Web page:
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Today's Opinions

  • Insurance rate hike proposal too costly to ignore

    The insurance hits just seem to keep coming for homeowners in Brunswick County.

    Thanks to the federal Biggert-Waters Flood Insurance Reform Act passed in July 2012, flood insurance premiums rose by an average of 10 percent with policy renewals after Oct. 1 last year. That was coupled with a Federal Emergency Management Agency surcharge on policies amounting to 5 percent of those premiums. North Carolina’s legislators at both the state and federal level are still trying to resolve the unintended, unreasonably expensive consequences of the Biggert-Waters Act.

  • Do not wait for a crisis to donate blood

    One of the side effects few considered in the wake of last week’s polar vortex was the impact on the availability of blood.

    According to the American Red Cross, 280 blood drives across 25 states were canceled because of the snow and extreme cold. The blood drive cancellations resulted in a shortfall of nearly 8, 400 blood and platelet donations since Jan. 2.

  • ‘Color Purple’ controversy takes on insulting tone

    At the start of the 2013-14 year for Brunswick County Schools, the students in 11th and 12th grade Advanced Placement courses and their parents were required to sign a syllabus that agreed to the terms of the course. “The Color Purple” was among books on the reading list, which was part of the syllabus.

    Those opposed to it seem to have forgotten or ignored this fact, and that is far more offensive than any of the questionable subject matter in the award-winning novel.

  • Time for charity is always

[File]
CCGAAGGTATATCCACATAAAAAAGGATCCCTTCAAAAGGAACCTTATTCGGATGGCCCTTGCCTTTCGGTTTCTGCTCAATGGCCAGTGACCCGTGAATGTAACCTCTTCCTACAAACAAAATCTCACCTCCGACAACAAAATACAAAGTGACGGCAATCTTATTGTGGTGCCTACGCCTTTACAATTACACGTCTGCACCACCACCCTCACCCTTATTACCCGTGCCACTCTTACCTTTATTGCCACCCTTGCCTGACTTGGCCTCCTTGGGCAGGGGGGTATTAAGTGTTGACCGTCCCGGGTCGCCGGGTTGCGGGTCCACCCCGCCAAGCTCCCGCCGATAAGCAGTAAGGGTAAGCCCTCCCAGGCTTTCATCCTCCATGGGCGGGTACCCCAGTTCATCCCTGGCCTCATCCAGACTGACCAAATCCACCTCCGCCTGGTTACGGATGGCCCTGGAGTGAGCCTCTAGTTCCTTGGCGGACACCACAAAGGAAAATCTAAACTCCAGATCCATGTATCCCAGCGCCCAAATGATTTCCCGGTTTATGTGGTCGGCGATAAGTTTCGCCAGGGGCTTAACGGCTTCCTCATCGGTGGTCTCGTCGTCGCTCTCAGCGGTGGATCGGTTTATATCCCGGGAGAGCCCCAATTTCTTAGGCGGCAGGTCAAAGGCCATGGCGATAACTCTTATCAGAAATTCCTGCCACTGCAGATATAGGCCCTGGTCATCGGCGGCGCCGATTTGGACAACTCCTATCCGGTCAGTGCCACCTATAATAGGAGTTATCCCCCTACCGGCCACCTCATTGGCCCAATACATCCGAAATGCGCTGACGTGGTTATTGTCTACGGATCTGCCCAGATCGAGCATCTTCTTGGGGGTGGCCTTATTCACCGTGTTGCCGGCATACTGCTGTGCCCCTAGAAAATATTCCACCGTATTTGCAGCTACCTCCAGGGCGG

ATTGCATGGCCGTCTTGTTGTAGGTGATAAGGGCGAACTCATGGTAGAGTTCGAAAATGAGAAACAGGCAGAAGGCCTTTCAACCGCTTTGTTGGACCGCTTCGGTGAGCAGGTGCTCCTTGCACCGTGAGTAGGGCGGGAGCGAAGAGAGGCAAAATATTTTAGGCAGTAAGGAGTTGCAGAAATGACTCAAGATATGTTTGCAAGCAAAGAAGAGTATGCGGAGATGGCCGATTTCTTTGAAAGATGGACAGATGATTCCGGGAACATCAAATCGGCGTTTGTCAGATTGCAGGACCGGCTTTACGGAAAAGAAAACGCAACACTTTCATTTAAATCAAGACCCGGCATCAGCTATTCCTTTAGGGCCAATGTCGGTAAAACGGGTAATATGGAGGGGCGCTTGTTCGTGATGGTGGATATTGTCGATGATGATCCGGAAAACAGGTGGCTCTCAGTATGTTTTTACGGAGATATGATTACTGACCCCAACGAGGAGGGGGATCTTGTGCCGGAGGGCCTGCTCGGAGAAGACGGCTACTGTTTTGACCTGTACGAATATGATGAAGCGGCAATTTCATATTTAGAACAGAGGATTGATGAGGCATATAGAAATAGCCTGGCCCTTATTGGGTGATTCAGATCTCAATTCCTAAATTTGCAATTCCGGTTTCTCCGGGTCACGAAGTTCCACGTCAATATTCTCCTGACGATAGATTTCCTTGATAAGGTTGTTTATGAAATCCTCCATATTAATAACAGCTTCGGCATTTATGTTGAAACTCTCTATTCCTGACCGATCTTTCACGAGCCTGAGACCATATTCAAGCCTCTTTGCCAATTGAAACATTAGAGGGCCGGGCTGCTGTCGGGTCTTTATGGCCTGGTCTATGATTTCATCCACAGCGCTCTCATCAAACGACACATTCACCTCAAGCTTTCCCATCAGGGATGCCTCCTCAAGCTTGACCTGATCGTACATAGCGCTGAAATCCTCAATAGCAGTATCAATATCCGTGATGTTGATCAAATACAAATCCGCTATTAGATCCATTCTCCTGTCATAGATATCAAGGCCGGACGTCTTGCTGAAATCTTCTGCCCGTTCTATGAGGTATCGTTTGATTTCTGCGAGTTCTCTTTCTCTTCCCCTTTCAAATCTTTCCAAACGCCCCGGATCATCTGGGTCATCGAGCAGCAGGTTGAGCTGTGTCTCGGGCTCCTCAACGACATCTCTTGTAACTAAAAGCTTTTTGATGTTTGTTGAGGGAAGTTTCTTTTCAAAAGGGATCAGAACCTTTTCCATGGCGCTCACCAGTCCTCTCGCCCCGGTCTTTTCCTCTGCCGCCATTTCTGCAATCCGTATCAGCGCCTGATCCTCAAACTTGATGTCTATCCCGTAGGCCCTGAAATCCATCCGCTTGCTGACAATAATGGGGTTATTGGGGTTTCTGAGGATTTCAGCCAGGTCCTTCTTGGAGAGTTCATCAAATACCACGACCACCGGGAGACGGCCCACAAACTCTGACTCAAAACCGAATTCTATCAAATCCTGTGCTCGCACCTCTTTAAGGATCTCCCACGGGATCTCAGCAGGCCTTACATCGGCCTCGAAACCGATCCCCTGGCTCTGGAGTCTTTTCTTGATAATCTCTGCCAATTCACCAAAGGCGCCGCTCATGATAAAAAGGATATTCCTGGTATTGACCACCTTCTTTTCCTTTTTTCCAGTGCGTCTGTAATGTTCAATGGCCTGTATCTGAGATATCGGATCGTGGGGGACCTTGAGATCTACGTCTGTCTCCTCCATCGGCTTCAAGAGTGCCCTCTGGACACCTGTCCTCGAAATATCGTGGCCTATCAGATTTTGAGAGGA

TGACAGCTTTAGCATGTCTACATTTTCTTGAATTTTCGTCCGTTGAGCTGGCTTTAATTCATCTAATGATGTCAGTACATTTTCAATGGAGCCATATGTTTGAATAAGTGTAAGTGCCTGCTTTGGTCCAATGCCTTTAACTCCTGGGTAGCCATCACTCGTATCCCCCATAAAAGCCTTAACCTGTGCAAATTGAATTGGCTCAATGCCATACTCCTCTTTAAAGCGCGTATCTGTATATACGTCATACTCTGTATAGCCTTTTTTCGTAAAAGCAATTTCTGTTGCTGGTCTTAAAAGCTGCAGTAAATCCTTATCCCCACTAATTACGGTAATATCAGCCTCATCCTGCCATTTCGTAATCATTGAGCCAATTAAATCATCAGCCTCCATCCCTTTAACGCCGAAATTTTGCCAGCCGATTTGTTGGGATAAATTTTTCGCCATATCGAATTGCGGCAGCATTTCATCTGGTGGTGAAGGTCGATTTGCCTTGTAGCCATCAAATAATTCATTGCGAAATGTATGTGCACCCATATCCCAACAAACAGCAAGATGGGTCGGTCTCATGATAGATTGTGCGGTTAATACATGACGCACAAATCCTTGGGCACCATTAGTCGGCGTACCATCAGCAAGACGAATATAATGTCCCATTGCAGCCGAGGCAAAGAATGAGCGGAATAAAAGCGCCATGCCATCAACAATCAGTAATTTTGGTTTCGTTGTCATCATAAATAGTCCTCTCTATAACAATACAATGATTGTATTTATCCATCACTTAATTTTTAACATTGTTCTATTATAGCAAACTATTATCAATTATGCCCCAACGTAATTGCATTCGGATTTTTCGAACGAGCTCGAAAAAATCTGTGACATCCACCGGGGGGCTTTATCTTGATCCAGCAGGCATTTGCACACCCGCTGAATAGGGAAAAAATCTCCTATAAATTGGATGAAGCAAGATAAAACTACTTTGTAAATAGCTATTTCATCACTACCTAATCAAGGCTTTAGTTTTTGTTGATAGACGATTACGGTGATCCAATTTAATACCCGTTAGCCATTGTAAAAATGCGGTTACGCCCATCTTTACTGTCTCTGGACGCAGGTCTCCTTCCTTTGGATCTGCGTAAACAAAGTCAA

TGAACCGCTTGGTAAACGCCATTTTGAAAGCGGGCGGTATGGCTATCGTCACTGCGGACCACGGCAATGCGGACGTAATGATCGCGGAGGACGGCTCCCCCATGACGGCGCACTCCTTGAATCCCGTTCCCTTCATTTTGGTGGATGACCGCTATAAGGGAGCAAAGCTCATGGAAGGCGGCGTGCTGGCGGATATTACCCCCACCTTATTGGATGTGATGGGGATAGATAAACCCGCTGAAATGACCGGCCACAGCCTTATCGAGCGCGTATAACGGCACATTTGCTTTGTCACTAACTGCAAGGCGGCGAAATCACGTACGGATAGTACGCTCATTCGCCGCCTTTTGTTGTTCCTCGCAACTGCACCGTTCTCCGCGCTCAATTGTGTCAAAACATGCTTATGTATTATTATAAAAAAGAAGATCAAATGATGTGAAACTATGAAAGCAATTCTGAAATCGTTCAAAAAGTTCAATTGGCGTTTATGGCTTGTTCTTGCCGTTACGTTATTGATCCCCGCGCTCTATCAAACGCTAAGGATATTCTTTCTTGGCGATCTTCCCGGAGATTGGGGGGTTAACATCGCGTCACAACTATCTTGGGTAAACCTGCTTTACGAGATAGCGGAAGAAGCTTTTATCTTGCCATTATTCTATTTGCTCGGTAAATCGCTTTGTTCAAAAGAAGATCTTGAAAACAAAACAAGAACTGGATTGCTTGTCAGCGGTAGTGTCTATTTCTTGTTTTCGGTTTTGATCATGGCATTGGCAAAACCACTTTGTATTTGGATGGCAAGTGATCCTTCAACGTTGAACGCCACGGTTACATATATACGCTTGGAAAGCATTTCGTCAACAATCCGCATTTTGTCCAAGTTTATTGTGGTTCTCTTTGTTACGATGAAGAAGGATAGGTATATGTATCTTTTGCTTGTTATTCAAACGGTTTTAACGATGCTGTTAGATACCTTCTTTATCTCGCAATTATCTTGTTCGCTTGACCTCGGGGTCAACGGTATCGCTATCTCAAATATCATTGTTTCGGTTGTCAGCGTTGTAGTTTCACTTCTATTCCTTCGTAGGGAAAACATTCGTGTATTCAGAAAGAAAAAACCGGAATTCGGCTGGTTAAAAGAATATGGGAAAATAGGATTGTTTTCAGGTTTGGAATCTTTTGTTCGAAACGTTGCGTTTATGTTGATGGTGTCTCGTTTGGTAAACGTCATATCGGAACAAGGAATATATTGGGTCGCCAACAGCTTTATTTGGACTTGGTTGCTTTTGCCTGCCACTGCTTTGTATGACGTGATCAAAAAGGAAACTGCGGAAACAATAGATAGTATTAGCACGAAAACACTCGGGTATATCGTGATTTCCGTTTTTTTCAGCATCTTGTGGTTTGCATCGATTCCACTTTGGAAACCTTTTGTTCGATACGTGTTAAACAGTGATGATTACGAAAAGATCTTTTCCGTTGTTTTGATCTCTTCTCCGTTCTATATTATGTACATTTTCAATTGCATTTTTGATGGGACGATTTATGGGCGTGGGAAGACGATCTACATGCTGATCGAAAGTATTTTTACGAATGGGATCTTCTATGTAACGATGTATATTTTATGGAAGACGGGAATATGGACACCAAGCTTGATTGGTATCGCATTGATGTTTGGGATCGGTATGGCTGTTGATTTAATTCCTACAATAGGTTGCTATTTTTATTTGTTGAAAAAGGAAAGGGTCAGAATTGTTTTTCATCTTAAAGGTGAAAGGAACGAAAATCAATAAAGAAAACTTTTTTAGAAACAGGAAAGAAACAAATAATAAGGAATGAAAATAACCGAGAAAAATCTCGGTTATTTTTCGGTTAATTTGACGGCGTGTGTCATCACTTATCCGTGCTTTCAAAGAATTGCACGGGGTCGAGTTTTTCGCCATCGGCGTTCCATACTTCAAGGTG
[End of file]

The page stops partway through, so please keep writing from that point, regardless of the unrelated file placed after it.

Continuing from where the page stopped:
The end of 2013 signaled the deadline for people to make charitable contributions of cash or property in time to claim it on their next tax filings.

    The recently released 2012-2013 North Carolina Secretary of State Charitable Solicitation Licensing Division Annual Report shows charities collected $32,160,894.49 from North Carolinians as reported by professional solicitors during the 12-month period.

    The annual report does not look at all charitable and nonprofits operating in North

  • Mad Inlet designation represents residents’ intentions

    The Coastal Resources Commission in February is expected to re-examine a proposal to lift a hazard designation for Mad Inlet near Sunset Beach.

    Mad Inlet closed naturally in 1997, ending a watery separation between the Sunset Beach island and Bird Island, and is not expected to re-open, according to a news release issued Oct. 31 by the North Carolina Department of Environmental and Natural Resources.

  • Yes, Virginia, there is a Santa Claus

    Eight-year-old Virginia O’Hanlon wrote a letter to the editor of New York’s Sun, and the quick response was printed as an unsigned editorial Sept. 21, 1897. The work of veteran newsman Francis Pharcellus Church has since become history’s most reprinted newspaper editorial.

  • Public information belongs to you

    The common use of email and the Internet has made it easier than ever for people to access the information they need with minimal effort and expense. Even those who do not have a computer at home can visit the nearest library or community center to use one.

    Finding and reading the public documents you require to answer questions and conduct research often is as simple as making a few keystrokes and pressing some buttons. At least, that is how it should be.

  • Student athletes are worth supporting

    Last week’s edition of the Beacon featured a story about West Brunswick High School senior Meg Fletcher, a state finalist in the Wendy’s High School Heisman Award competition. Award applicants are judged on their academic achievements, athletic accomplishments, community leadership and involvement in extracurricular activities, among other criteria. Fletcher maintains a grade point average higher than 4.0 while participating — and excelling — at many sports. She even helped institute her school’s swim team.